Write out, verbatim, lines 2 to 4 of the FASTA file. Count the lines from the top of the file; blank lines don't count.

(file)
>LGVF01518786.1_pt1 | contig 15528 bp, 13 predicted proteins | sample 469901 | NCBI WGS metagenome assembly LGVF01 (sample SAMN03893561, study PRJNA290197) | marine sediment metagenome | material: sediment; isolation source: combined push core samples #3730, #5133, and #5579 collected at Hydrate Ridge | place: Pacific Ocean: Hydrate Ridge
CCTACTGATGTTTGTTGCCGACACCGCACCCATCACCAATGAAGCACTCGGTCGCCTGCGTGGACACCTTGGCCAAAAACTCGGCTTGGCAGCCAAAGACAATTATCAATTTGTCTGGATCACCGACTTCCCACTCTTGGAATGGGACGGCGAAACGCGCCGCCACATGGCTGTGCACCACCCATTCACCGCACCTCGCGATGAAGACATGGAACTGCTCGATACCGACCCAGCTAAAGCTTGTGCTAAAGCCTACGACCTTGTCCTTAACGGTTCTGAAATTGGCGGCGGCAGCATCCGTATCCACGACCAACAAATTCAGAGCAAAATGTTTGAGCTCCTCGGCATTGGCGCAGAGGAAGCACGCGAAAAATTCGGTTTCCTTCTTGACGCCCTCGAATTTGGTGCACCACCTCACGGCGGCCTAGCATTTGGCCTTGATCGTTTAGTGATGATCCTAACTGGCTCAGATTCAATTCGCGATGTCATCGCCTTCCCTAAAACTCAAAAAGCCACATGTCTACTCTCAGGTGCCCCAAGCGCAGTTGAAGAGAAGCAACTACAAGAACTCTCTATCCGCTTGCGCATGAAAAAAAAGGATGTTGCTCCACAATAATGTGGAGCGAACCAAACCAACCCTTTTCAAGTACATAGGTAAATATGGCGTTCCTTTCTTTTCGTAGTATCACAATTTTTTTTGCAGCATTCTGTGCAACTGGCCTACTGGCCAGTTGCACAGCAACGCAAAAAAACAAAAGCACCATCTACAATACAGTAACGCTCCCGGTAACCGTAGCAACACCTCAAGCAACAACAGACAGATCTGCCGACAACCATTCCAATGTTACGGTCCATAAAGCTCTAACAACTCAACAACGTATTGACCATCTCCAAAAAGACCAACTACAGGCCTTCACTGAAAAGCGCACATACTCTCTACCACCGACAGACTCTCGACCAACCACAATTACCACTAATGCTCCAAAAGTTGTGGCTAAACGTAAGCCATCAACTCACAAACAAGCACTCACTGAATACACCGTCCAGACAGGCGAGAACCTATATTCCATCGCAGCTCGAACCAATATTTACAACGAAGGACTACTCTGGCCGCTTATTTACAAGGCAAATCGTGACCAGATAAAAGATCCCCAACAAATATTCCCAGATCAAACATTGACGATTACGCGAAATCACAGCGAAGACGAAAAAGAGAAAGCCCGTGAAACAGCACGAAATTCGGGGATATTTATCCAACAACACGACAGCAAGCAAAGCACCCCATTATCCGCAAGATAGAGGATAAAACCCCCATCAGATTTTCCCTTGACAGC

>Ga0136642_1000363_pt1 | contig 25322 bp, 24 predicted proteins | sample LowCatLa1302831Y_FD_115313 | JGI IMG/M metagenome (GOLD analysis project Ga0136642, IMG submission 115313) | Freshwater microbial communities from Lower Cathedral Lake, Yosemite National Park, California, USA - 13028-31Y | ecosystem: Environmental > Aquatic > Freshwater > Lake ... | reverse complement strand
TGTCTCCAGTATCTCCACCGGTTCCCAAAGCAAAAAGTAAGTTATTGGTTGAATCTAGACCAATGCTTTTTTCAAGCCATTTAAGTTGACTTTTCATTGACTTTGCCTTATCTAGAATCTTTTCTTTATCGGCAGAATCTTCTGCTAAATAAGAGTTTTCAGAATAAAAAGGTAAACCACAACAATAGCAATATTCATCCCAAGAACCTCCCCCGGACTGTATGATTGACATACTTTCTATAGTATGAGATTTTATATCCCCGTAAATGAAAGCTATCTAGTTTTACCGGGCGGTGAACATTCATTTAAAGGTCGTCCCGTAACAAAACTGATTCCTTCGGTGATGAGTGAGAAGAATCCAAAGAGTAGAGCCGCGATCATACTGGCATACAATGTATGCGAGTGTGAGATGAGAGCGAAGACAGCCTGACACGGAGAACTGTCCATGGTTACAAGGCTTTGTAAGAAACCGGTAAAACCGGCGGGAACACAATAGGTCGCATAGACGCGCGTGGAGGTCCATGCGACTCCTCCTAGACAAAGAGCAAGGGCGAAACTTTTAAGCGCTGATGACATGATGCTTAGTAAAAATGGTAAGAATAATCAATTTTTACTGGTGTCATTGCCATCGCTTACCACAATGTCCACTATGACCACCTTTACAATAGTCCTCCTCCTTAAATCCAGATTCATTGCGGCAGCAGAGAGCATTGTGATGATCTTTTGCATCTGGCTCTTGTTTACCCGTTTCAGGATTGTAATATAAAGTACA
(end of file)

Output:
CCTACTGATGTTTGTTGCCGACACCGCACCCATCACCAATGAAGCACTCGGTCGCCTGCGTGGACACCTTGGCCAAAAACTCGGCTTGGCAGCCAAAGACAATTATCAATTTGTCTGGATCACCGACTTCCCACTCTTGGAATGGGACGGCGAAACGCGCCGCCACATGGCTGTGCACCACCCATTCACCGCACCTCGCGATGAAGACATGGAACTGCTCGATACCGACCCAGCTAAAGCTTGTGCTAAAGCCTACGACCTTGTCCTTAACGGTTCTGAAATTGGCGGCGGCAGCATCCGTATCCACGACCAACAAATTCAGAGCAAAATGTTTGAGCTCCTCGGCATTGGCGCAGAGGAAGCACGCGAAAAATTCGGTTTCCTTCTTGACGCCCTCGAATTTGGTGCACCACCTCACGGCGGCCTAGCATTTGGCCTTGATCGTTTAGTGATGATCCTAACTGGCTCAGATTCAATTCGCGATGTCATCGCCTTCCCTAAAACTCAAAAAGCCACATGTCTACTCTCAGGTGCCCCAAGCGCAGTTGAAGAGAAGCAACTACAAGAACTCTCTATCCGCTTGCGCATGAAAAAAAAGGATGTTGCTCCACAATAATGTGGAGCGAACCAAACCAACCCTTTTCAAGTACATAGGTAAATATGGCGTTCCTTTCTTTTCGTAGTATCACAATTTTTTTTGCAGCATTCTGTGCAACTGGCCTACTGGCCAGTTGCACAGCAACGCAAAAAAACAAAAGCACCATCTACAATACAGTAACGCTCCCGGTAACCGTAGCAACACCTCAAGCAACAACAGACAGATCTGCCGACAACCATTCCAATGTTACGGTCCATAAAGCTCTAACAACTCAACAACGTATTGACCATCTCCAAAAAGACCAACTACAGGCCTTCACTGAAAAGCGCACATACTCTCTACCACCGACAGACTCTCGACCAACCACAATTACCACTAATGCTCCAAAAGTTGTGGCTAAACGTAAGCCATCAACTCACAAACAAGCACTCACTGAATACACCGTCCAGACAGGCGAGAACCTATATTCCATCGCAGCTCGAACCAATATTTACAACGAAGGACTACTCTGGCCGCTTATTTACAAGGCAAATCGTGACCAGATAAAAGATCCCCAACAAATATTCCCAGATCAAACATTGACGATTACGCGAAATCACAGCGAAGACGAAAAAGAGAAAGCCCGTGAAACAGCACGAAATTCGGGGATATTTATCCAACAACACGACAGCAAGCAAAGCACCCCATTATCCGCAAGATAGAGGATAAAACCCCCATCAGATTTTCCCTTGACAGC

>Ga0136642_1000363_pt1 | contig 25322 bp, 24 predicted proteins | sample LowCatLa1302831Y_FD_115313 | JGI IMG/M metagenome (GOLD analysis project Ga0136642, IMG submission 115313) | Freshwater microbial communities from Lower Cathedral Lake, Yosemite National Park, California, USA - 13028-31Y | ecosystem: Environmental > Aquatic > Freshwater > Lake ... | reverse complement strand
TGTCTCCAGTATCTCCACCGGTTCCCAAAGCAAAAAGTAAGTTATTGGTTGAATCTAGACCAATGCTTTTTTCAAGCCATTTAAGTTGACTTTTCATTGACTTTGCCTTATCTAGAATCTTTTCTTTATCGGCAGAATCTTCTGCTAAATAAGAGTTTTCAGAATAAAAAGGTAAACCACAACAATAGCAATATTCATCCCAAGAACCTCCCCCGGACTGTATGATTGACATACTTTCTATAGTATGAGATTTTATATCCCCGTAAATGAAAGCTATCTAGTTTTACCGGGCGGTGAACATTCATTTAAAGGTCGTCCCGTAACAAAACTGATTCCTTCGGTGATGAGTGAGAAGAATCCAAAGAGTAGAGCCGCGATCATACTGGCATACAATGTATGCGAGTGTGAGATGAGAGCGAAGACAGCCTGACACGGAGAACTGTCCATGGTTACAAGGCTTTGTAAGAAACCGGTAAAACCGGCGGGAACACAATAGGTCGCATAGACGCGCGTGGAGGTCCATGCGACTCCTCCTAGACAAAGAGCAAGGGCGAAACTTTTAAGCGCTGATGACATGATGCTTAGTAAAAATGGTAAGAATAATCAATTTTTACTGGTGTCATTGCCATCGCTTACCACAATGTCCACTATGACCACCTTTACAATAGTCCTCCTCCTTAAATCCAGATTCATTGCGGCAGCAGAGAGCATTGTGATGATCTTTTGCATCTGGCTCTTGTTTACCCGTTTCAGGATTGTAATATAAAGTACA